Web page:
There is now some ad running about some new softener that preserves fabrics from damage they undergo in the washing machine. There are people who buy clothes and say they will never wear them to keep them looking new. One guy buys a new blue shirt and puts it in a drawer. One woman buys 6 of something so she will always have a new one. The solution is to buy this fabric preserver rinse. The premise on which this is based is not totally beyond the pale. CU stated that in HE machines with less water, there is more wear on fabrics than in tumbler washers of the 50s through the 80s.


Some time in the past couple of decades there was Downy Wrinkle Release (or something) fabric softener which actually worked, but it was discontinued. 

Post# 911586 , Reply# 5   12/18/2016 at 04:42 (490 days old) by Frigilux (The Minnesota Prairie)        

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Good for the millennials! Fabric softener is absolutely unnecessary except for controlling static cling in cold, low-humidity climates. The youngs may be too attached to their phones, but they've simplified laundry: Load the washer, toss in a Tide pod, slide a credit card into the slot and return in an hour to transfer clothes to the dryer.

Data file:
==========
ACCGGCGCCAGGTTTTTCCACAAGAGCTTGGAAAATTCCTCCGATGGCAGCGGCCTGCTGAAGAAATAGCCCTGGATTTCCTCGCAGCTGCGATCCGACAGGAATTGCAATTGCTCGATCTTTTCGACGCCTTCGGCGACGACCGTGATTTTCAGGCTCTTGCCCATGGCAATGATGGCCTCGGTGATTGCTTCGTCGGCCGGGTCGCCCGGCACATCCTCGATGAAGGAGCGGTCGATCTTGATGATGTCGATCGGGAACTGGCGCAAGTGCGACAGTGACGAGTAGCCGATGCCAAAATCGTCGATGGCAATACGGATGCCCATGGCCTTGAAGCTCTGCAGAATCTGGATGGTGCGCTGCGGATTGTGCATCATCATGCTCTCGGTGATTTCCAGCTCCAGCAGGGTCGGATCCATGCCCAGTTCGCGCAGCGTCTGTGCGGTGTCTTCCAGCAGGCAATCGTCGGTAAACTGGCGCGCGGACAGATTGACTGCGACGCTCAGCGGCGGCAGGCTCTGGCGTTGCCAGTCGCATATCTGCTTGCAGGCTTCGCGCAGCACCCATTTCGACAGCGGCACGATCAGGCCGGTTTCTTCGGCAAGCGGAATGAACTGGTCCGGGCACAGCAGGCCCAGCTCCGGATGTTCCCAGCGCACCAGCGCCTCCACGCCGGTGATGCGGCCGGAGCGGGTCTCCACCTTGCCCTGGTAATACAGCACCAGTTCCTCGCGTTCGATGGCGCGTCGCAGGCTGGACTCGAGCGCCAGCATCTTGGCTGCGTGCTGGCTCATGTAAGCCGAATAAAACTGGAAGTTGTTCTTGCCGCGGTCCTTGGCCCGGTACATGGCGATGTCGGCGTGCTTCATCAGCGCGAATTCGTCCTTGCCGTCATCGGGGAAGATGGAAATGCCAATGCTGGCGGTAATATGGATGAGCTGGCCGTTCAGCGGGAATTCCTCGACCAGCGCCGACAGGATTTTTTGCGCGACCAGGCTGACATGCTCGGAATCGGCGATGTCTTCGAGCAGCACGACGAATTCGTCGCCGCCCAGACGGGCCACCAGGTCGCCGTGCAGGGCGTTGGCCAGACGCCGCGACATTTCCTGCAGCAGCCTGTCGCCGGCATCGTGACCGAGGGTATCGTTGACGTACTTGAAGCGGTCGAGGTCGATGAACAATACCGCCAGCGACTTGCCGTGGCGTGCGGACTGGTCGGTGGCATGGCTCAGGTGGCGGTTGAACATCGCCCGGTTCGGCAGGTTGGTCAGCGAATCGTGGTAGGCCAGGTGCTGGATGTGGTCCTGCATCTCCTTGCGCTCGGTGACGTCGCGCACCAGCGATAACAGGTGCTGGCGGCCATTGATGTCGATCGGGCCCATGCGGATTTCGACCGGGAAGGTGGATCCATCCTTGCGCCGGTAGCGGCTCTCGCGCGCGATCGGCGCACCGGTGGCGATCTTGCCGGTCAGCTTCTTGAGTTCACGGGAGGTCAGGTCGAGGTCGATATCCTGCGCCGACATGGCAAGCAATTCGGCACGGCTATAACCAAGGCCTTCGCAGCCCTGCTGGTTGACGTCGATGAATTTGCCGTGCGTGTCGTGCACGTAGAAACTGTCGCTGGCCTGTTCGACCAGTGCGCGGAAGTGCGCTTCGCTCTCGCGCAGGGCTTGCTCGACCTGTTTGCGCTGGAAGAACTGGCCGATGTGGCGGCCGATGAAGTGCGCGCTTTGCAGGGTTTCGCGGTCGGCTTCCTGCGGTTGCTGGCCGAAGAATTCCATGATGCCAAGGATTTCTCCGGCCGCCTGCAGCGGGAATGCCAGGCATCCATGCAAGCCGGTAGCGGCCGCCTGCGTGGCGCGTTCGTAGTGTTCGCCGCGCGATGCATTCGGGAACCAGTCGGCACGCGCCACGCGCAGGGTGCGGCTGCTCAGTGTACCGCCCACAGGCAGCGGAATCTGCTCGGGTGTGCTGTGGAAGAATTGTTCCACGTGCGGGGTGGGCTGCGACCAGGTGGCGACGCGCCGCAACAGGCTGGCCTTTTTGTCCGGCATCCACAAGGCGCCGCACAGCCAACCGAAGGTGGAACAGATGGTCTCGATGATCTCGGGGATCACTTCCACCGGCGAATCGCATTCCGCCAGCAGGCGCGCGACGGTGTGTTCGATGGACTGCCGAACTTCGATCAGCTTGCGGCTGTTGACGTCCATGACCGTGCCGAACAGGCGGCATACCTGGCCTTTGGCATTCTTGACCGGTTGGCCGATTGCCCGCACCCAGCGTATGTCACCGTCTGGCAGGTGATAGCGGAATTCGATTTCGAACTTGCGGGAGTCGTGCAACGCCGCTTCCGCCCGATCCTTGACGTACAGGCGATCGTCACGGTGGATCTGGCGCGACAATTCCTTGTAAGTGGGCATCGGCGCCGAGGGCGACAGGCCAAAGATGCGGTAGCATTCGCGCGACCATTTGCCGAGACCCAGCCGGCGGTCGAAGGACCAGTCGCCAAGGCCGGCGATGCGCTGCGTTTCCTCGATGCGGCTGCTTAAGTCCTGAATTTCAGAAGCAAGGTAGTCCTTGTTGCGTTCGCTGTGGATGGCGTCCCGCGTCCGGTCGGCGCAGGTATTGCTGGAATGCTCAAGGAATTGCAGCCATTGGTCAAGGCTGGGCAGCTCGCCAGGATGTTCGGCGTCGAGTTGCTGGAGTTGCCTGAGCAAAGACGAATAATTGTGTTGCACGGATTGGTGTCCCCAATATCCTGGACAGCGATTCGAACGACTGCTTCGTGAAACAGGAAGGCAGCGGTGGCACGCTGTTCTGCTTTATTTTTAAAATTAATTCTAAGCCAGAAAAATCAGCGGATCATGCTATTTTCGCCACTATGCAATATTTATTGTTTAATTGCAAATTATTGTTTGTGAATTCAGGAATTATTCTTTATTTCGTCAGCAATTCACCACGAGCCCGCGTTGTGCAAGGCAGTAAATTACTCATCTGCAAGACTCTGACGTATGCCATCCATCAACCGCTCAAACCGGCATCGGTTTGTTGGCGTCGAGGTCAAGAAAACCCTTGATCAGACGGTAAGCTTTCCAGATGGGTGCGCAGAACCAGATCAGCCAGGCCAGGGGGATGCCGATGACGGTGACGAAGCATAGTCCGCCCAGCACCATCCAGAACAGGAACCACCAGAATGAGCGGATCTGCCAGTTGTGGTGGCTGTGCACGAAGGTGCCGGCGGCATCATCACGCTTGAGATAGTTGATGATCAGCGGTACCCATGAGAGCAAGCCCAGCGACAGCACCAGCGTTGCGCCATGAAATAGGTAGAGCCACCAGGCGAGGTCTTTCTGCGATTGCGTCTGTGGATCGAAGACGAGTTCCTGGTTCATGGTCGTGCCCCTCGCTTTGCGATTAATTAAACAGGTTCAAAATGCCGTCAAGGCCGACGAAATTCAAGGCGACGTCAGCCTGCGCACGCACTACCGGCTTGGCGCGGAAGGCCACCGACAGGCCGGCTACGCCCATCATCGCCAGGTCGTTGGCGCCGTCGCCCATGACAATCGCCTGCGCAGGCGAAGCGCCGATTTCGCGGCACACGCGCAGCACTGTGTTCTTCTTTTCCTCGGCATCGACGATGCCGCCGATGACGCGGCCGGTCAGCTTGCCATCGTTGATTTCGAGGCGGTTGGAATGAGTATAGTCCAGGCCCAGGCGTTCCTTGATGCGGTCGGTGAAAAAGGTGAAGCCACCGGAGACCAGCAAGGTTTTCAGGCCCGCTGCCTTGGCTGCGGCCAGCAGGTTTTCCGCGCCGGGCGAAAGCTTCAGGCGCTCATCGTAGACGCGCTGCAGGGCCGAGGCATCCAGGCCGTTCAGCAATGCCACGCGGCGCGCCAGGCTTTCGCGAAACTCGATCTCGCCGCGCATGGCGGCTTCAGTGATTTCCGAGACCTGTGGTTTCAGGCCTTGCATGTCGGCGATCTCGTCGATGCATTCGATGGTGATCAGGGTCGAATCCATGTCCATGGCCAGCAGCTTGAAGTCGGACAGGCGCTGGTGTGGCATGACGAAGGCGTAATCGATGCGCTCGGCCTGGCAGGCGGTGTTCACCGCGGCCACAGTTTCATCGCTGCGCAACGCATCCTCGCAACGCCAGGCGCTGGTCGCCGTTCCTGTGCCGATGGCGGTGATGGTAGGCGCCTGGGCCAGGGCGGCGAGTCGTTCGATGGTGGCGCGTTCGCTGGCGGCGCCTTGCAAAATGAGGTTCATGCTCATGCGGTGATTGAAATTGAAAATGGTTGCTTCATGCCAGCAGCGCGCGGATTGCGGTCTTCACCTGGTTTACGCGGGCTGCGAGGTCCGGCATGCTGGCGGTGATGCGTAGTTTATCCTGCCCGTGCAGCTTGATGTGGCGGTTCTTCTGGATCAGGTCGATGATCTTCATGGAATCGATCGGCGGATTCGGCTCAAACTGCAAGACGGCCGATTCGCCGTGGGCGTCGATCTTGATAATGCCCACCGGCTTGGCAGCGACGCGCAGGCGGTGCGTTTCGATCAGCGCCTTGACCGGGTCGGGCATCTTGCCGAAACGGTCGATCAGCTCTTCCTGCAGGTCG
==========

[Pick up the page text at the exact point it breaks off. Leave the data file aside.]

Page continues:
Post# 911587 , Reply# 6   12/18/2016 at 04:53 (490 days old) by toploader55 (Massachusetts Sand Bar, Cape Cod)        

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Sta-Puf in the Glass Bottles had a nice light scent.

Never used it on a regular basis, but loved it for a new pair of jeans and occasionally for Bath Towels.

Once they switched to plastic bottles they tweaked the formula and never bought it again.

Some are quite toxic and I certainly don't want any of those chemicals especially dryer sheets next to my skin.

When going to visit certain relatives, I bring my own towels and bedsheets as their laundry suffers from Moldy Front Loader Sewer Syndrome.

They don't notice it and are insulted when I don't use their bath towels. If you use their towels after a shower, you smell like a sour kitchen sponge scented with Bounce Sheets to mask the odor.

Post# 911599 , Reply# 7   12/18/2016 at 07:58 (490 days old) by askolover (South of Nash Vegas, TN)        

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Shoot, My grandmother used to practically dump the whole bottle of Downy in her GE FF.  Her towels were so soft they would just smear the water LOL.  My mother has always used small amounts.  I didn't use it much until I installed the water softener back in 2001.  After that, I found I need a little to help eliminate suds...even after 4 rinses in the Asko and 3 rinses and full spins in the Miele.  I use the yellow Suavitel on my towels and whites because it doesn't soften so much but smells really nice combined with Clorox.  Everything just comes out smelling so clean and fresh.  Been using the Walmart GV brand softener in my color loads.  It smells ok too and pretty much goes well with Persil, Tide with febreeze, Gain, Fresh Start, and Oxydol.